Healthy snacks fill aisles
Consumers are snacking more than ever, but they aren’t necessarily reaching for a bag of chips and a can of soda.
"To consumers, a snack can be anything," said Lynn Dornblaser, director of innovation and insight at Mintel. "In fact, when we ask people in the United States what snacks they consume, their top five responses are fresh fruit, cheese, cereal, ice cream and yogurt. As you can see, healthy choices dominate." Chocolate, she said, comes in sixth.
Dornblaser said snacks go far beyond the typical categories — chips, popcorn and bars — and extend to almost anything that can be consumed in an easy, portable format. "I think that helps to explain the rise of Greek yogurt, especially in the United States, as it is often consumed as a healthy snack," she said.
What will consumers want in the future? "Companies have a real opportunity to offer consumers snacks that are in unusual formats, flavors and offer unique benefits," Dornblaser said.
"Keep in mind, too, that beverages stand in for snacks, as we see with all the custom-made and bottled smoothie drinks on the market," she said.
Gluten-free becomes latest trend
If fat, sodium and partially hydrogenated oils were yesterday’s undesirable ingredients, the substance many Americans are currently looking to avoid is gluten. A recent NPD survey found that about a third of U.S. adults say they want to cut down or be free of gluten in their diets. More people are being diagnosed with Celiac disease, but even consumers who have no gluten intolerance are opting to eat foods that are free of gluten because they perceive them as healthier.
As more Americans say no to gluten, the market for gluten-free foods and beverages has continued to grow even faster than anticipated. Sales of the products reached $4.2 billion in 2012, for a compound annual growth rate of 28% over the 2008 to 2012 period, according to a recent Packaged Facts report. Packaged Facts expects U.S. sales of gluten-free foods and beverages to exceed $6.6 billion by 2017.
With so many consumers looking for gluten-free foods, retailers can’t afford to not be in that business. Carving out space for a gluten-free section containing crackers; cookies; snack bars, a segment that is showing impressive category growth within gluten-free products; cereals; and beverages lets consumers know that retailers are on trend with products that address their nutritional concerns and allows them to cross-market gluten-free products in other sections of the store to consumers.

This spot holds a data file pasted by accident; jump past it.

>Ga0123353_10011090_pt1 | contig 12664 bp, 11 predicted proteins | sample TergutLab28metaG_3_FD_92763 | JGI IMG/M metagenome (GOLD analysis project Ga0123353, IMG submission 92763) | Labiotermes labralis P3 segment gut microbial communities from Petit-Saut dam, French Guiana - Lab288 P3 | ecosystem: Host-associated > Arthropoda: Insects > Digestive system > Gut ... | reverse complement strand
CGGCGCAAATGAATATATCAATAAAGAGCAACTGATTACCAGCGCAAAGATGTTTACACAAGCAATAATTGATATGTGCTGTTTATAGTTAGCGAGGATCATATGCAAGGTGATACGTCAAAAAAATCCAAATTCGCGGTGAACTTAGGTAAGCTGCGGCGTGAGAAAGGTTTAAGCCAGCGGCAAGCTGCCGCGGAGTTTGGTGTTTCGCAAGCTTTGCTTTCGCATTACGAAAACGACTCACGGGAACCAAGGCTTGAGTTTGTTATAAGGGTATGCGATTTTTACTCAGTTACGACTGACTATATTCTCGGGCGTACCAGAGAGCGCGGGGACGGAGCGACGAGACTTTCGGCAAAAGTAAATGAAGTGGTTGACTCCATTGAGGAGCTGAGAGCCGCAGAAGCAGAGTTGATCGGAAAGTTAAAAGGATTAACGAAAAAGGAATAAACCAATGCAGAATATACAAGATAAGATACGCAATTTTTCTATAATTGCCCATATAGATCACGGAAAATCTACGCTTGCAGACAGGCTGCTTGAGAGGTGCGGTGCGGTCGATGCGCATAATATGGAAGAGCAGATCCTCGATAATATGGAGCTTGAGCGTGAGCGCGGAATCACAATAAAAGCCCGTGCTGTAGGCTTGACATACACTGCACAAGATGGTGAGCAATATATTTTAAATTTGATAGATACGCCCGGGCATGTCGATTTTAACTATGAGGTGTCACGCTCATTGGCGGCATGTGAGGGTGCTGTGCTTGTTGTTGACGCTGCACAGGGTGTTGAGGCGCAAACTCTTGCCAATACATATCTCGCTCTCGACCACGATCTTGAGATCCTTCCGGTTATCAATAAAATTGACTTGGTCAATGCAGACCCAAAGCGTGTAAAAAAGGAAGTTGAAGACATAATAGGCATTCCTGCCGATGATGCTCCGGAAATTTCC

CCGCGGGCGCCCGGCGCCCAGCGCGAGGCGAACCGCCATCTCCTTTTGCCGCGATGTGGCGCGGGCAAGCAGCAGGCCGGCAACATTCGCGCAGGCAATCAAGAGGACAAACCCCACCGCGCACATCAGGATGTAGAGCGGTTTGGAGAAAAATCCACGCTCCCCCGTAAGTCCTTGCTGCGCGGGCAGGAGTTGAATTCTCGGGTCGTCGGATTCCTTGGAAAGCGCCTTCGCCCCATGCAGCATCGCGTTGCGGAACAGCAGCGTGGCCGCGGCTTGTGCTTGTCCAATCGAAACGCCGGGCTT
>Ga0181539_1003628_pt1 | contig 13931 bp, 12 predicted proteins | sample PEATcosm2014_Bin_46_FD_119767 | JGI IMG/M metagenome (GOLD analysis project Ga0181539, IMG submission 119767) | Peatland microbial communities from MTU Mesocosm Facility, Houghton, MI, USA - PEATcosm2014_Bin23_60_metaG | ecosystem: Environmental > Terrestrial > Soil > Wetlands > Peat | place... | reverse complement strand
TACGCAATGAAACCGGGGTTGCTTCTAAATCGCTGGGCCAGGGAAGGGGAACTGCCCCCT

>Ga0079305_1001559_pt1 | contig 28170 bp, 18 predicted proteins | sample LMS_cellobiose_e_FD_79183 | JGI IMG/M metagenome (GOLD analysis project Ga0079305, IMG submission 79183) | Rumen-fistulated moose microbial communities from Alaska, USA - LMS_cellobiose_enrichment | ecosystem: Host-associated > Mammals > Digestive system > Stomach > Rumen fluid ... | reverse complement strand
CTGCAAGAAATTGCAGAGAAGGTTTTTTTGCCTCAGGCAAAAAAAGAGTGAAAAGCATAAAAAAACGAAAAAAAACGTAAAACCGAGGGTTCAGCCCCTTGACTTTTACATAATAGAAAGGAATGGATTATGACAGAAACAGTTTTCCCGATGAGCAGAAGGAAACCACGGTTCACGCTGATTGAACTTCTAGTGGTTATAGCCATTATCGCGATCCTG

Retailers offer fresh food on the go
Drug chains looking to the future of the food category are likely to be putting more effort behind fresh products.
Shelf-stable foods, while still a part of the mix, are shrinking in importance to reflect changing consumer shopping habits. "The need to stock the pantry is lessening since food is everywhere," said June Jo Lee, VP strategic insights at the Hartman Group. "At the same time, customers say they want quicker in-and-out shopping experiences."
The myth of the "mom shopper" also is ending, Lee said. "Everyone is shopping for their own food." And they are frequently eating it on the go and alone.
Since consumers eat more meals on the go, the market has seen more blurring between retail and food-service channels. The barriers drug stores once saw to offering fresh and prepared foods have melted away, and more chains are adding grab-and-go food sections. Consumers are now accustomed to shopping multiple locations for food and show little resistance to purchasing fresh and prepared foods at a drug store as long as the choices are tempting.
The possibilities are many — and innovative chains keep exploring new ways to grab a bigger piece of the fast food dollar. "We think Duane Reade’s UpMarket stores are fantastic," Lee said, of the format featuring frozen yogurt, sushi, soup, salads and juice bars. "Consumers say they can’t believe they can get these products in a drug store."